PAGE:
Learn More About AFD History
Former President Jean-Bertrand Aristide created the Aristide Foundation for Democracy in 1996 with a simple principle in mind: the promise of democracy can only be fulfilled if all sectors of Haitian society are able to actively participate in the democratic life of the nation.
To bring real change, democracy must include those at the margins of society: street children, market women, landless peasants, restaveks (children living in Haitian households as unpaid domestic laborers), the urban poor. And it must address the issues of primary importance to the majority of Haiti’s nine million citizens: food, jobs, health care, education, justice, and peace.
Haiti’s history since 1996 has only continued to demonstrate that a system based on exclusion cannot meet the needs of its people.
The Aristide Foundation for Democracy remains dedicated to opening up avenues of democratic participation for those who traditionally have had no voices in national affairs. It seeks to echo and amplify the voices of the Haitian people on a national and international level. To create the conditions in which all Haitians can participate in the democratic life of the nation, the Aristide Foundation for Democracy’s had made education its primary mission. To offer the tools needed to participate in the democractic life of the nation the AFD initiated programs ranging from an adult literacy program that reached across the country, to the establishment of Haiti’s first and only educational children’s radio and TV station, to the opening in 2001 of a new Medical School in Tabarre.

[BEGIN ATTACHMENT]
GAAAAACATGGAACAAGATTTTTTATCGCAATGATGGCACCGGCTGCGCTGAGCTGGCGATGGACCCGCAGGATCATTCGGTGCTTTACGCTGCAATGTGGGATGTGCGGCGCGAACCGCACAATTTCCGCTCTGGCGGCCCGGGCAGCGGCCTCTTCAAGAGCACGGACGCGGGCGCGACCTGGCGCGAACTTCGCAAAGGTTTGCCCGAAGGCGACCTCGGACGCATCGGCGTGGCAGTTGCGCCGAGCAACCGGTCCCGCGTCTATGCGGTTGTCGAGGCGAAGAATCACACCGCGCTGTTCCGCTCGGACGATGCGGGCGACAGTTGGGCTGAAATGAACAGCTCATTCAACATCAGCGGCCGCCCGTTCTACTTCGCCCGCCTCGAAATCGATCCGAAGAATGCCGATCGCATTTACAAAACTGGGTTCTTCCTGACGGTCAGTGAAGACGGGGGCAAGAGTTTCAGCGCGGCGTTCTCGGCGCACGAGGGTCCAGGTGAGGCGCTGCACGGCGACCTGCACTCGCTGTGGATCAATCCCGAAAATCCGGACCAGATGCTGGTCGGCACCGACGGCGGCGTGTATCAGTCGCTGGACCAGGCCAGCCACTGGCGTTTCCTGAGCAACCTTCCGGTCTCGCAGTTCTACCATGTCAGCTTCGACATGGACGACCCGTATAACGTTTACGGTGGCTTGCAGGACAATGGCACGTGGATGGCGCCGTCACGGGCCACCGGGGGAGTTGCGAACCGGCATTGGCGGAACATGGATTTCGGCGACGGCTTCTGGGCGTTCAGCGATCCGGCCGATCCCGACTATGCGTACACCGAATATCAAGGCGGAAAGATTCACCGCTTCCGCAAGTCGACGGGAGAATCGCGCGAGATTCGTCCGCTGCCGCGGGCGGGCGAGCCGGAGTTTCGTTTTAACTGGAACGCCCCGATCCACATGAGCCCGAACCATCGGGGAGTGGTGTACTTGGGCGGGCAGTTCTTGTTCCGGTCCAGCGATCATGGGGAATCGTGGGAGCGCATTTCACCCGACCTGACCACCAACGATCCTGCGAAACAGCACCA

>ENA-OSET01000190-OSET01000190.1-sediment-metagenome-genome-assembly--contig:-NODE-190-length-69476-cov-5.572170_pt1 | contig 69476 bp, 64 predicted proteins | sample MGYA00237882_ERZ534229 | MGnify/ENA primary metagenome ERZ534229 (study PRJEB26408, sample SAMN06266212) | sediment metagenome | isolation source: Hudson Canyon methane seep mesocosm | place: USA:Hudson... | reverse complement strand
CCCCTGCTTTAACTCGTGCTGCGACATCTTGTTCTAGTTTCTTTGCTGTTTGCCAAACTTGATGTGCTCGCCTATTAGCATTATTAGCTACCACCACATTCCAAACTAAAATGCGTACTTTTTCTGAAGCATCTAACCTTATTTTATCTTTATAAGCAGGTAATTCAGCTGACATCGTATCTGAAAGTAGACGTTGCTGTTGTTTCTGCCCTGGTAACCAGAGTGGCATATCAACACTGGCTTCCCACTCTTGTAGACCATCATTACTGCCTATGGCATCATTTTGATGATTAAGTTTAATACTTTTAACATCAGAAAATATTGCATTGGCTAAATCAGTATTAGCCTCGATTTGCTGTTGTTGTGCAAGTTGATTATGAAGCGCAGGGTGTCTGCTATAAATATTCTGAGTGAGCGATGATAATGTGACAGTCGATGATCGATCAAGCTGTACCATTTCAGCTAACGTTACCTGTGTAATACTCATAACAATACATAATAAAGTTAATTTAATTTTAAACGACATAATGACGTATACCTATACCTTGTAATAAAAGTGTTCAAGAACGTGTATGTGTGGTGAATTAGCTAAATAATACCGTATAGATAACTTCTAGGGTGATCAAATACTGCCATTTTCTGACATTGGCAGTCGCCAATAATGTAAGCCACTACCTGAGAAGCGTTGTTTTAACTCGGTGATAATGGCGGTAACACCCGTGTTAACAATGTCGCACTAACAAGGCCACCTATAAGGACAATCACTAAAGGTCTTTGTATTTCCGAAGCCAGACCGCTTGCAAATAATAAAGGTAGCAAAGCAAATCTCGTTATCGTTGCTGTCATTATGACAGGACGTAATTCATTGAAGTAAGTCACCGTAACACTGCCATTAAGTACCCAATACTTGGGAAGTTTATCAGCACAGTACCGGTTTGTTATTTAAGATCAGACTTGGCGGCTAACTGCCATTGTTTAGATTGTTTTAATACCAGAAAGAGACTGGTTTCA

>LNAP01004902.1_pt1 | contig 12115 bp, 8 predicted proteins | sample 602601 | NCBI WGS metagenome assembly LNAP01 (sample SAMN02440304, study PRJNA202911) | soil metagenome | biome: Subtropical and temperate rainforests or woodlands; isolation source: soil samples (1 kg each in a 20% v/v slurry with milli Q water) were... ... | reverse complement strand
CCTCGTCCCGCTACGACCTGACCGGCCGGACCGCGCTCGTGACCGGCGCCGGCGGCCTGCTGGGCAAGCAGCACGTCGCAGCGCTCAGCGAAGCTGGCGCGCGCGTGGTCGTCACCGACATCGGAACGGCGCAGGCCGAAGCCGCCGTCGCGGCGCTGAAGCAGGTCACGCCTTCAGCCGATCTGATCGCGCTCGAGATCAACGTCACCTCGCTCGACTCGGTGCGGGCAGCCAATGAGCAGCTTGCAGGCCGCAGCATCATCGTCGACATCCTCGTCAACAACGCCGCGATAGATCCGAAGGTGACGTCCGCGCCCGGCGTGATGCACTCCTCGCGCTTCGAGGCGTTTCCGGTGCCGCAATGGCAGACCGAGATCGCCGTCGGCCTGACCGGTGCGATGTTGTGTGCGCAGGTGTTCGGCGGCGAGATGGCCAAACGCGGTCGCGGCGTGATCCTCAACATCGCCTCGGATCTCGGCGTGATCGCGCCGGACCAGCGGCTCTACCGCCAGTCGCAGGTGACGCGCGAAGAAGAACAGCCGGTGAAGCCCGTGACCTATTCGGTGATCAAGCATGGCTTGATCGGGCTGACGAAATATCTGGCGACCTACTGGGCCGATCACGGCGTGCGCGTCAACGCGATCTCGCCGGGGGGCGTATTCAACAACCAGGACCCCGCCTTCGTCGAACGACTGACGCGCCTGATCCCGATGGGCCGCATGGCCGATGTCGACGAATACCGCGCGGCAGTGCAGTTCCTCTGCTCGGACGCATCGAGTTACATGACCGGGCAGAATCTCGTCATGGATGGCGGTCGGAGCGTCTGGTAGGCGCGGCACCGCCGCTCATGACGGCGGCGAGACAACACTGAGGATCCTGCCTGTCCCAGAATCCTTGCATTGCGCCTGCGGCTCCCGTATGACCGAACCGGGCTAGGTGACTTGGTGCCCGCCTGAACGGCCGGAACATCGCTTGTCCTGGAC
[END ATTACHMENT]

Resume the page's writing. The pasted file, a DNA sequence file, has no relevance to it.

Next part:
In its 14-year history the AFD has also served as a meeting place to debate and discuss the nation’s future, to celebrate Haitian culture and national holidays, and as a laboratory for community-based economic initiatives.
The February 29, 2004 coup d’etat brutally interrupted many of the AFD’s projects. Staff were forced into exile and hiding, facilities pillaged, equipment and furniture stolen and destroyed.
What follows is a summary of the Foundation’s core programs – many of which were slowly being resuscitated before the January 12th earthquake.
A Gathering Place
The AFD’s 3,000 person conference center has been a prominent fixture in the nation’s civic/social life, bringing together people from both urban and rural communities to debate and discuss the issues of the day, celebrate national holidays,and host cultural activities.
Community-based economic initiatives
From 1996-2004 the AFD community-based economic initiatives offered direct and concrete support to the poor.
· Community store. Offered low cost primary necessities – rice, beans, cornmeal, cooking oil flour sugar, etc. – to over 15,000 Foundation members.
· Low-interest credit/support to the informal sector. Small scale, low interest loans were made available to members of the Foundation lending cooperative. Most of the members were women, borrowing in groups of five on a rotating basis. Groups met on a regular basis to address problems and to build a ‘capital of confidence’ among themselves.
· Transportation cooperation. To address the dire need for transport, in March 1997 the Foundation inaugurated a transportation cooperative which operated seven vehicles on previously under-served routes. The cost was half the price of comparable transportation.